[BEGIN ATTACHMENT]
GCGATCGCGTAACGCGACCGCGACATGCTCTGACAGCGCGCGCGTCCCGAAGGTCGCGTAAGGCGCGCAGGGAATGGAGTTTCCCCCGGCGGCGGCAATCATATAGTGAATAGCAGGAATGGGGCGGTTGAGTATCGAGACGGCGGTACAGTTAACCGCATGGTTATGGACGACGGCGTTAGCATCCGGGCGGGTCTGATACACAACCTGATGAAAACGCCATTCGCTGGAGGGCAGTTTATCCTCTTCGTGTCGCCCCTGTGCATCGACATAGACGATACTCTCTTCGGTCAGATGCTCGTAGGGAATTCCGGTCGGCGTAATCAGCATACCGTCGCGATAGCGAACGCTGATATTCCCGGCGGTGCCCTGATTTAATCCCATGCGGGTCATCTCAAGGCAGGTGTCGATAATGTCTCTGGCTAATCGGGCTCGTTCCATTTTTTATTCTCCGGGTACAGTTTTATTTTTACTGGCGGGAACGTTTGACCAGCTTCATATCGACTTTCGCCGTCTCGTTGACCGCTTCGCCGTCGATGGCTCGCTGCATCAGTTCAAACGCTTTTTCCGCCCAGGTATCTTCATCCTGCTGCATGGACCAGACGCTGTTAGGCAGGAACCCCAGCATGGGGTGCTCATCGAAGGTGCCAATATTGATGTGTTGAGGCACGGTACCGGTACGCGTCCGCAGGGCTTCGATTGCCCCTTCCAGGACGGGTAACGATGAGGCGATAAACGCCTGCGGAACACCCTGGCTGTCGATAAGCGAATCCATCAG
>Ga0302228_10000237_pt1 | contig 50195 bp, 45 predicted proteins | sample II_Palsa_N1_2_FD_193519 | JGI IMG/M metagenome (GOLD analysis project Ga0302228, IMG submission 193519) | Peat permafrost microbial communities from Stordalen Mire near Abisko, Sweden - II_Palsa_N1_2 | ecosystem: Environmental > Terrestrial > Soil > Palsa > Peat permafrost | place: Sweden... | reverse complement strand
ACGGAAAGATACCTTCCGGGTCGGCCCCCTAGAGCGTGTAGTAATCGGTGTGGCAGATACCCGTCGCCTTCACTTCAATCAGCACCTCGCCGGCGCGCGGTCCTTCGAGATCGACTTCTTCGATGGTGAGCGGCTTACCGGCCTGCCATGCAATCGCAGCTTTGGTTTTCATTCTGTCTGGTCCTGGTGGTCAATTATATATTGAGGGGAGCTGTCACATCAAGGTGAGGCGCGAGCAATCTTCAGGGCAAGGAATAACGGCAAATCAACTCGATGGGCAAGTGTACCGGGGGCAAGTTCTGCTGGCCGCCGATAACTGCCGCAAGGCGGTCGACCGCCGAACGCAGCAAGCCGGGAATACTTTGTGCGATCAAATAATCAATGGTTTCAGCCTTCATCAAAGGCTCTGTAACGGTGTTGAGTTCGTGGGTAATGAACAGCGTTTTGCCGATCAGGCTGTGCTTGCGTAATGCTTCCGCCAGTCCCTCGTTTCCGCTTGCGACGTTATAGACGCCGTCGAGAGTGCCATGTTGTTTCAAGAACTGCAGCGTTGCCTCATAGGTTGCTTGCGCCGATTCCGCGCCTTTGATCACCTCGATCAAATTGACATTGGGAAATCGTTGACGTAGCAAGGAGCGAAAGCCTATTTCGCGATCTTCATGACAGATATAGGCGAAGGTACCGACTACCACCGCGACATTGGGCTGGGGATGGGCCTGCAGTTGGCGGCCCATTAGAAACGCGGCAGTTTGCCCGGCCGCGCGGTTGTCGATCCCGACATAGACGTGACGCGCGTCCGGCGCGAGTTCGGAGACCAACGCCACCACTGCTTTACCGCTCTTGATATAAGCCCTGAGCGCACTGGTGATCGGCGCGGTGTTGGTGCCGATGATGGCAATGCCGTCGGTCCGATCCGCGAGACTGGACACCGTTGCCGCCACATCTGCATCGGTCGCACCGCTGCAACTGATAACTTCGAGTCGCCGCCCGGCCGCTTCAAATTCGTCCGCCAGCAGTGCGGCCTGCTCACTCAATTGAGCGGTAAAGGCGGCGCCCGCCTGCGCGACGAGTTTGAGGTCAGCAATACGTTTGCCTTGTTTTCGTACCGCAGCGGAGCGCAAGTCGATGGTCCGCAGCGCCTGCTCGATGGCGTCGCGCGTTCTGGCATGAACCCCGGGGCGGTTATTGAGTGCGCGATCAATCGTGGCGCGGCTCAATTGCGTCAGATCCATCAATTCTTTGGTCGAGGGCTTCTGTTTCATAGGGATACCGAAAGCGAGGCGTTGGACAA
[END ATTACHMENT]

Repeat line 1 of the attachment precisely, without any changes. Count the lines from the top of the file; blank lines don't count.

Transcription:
GCGATCGCGTAACGCGACCGCGACATGCTCTGACAGCGCGCGCGTCCCGAAGGTCGCGTAAGGCGCGCAGGGAATGGAGTTTCCCCCGGCGGCGGCAATCATATAGTGAATAGCAGGAATGGGGCGGTTGAGTATCGAGACGGCGGTACAGTTAACCGCATGGTTATGGACGACGGCGTTAGCATCCGGGCGGGTCTGATACACAACCTGATGAAAACGCCATTCGCTGGAGGGCAGTTTATCCTCTTCGTGTCGCCCCTGTGCATCGACATAGACGATACTCTCTTCGGTCAGATGCTCGTAGGGAATTCCGGTCGGCGTAATCAGCATACCGTCGCGATAGCGAACGCTGATATTCCCGGCGGTGCCCTGATTTAATCCCATGCGGGTCATCTCAAGGCAGGTGTCGATAATGTCTCTGGCTAATCGGGCTCGTTCCATTTTTTATTCTCCGGGTACAGTTTTATTTTTACTGGCGGGAACGTTTGACCAGCTTCATATCGACTTTCGCCGTCTCGTTGACCGCTTCGCCGTCGATGGCTCGCTGCATCAGTTCAAACGCTTTTTCCGCCCAGGTATCTTCATCCTGCTGCATGGACCAGACGCTGTTAGGCAGGAACCCCAGCATGGGGTGCTCATCGAAGGTGCCAATATTGATGTGTTGAGGCACGGTACCGGTACGCGTCCGCAGGGCTTCGATTGCCCCTTCCAGGACGGGTAACGATGAGGCGATAAACGCCTGCGGAACACCCTGGCTGTCGATAAGCGAATCCATCAG